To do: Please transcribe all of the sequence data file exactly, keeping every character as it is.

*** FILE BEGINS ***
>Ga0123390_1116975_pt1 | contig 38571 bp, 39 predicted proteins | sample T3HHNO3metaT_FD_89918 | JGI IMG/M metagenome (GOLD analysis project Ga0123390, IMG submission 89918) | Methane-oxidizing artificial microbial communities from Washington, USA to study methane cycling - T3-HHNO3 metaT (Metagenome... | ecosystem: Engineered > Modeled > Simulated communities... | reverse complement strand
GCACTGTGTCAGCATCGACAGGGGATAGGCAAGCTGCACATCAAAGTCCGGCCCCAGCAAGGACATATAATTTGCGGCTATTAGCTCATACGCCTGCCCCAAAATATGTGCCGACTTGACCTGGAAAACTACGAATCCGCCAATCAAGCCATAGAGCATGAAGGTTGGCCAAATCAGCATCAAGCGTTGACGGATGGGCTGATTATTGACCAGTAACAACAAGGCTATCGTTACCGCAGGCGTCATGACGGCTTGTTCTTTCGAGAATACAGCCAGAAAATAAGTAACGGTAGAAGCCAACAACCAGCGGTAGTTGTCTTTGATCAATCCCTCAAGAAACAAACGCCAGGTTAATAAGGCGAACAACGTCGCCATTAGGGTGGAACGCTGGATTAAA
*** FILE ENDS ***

>Ga0123390_1116975_pt1 | contig 38571 bp, 39 predicted proteins | sample T3HHNO3metaT_FD_89918 | JGI IMG/M metagenome (GOLD analysis project Ga0123390, IMG submission 89918) | Methane-oxidizing artificial microbial communities from Washington, USA to study methane cycling - T3-HHNO3 metaT (Metagenome... | ecosystem: Engineered > Modeled > Simulated communities... | reverse complement strand
GCACTGTGTCAGCATCGACAGGGGATAGGCAAGCTGCACATCAAAGTCCGGCCCCAGCAAGGACATATAATTTGCGGCTATTAGCTCATACGCCTGCCCCAAAATATGTGCCGACTTGACCTGGAAAACTACGAATCCGCCAATCAAGCCATAGAGCATGAAGGTTGGCCAAATCAGCATCAAGCGTTGACGGATGGGCTGATTATTGACCAGTAACAACAAGGCTATCGTTACCGCAGGCGTCATGACGGCTTGTTCTTTCGAGAATACAGCCAGAAAATAAGTAACGGTAGAAGCCAACAACCAGCGGTAGTTGTCTTTGATCAATCCCTCAAGAAACAAACGCCAGGTTAATAAGGCGAACAACGTCGCCATTAGGGTGGAACGCTGGATTAAA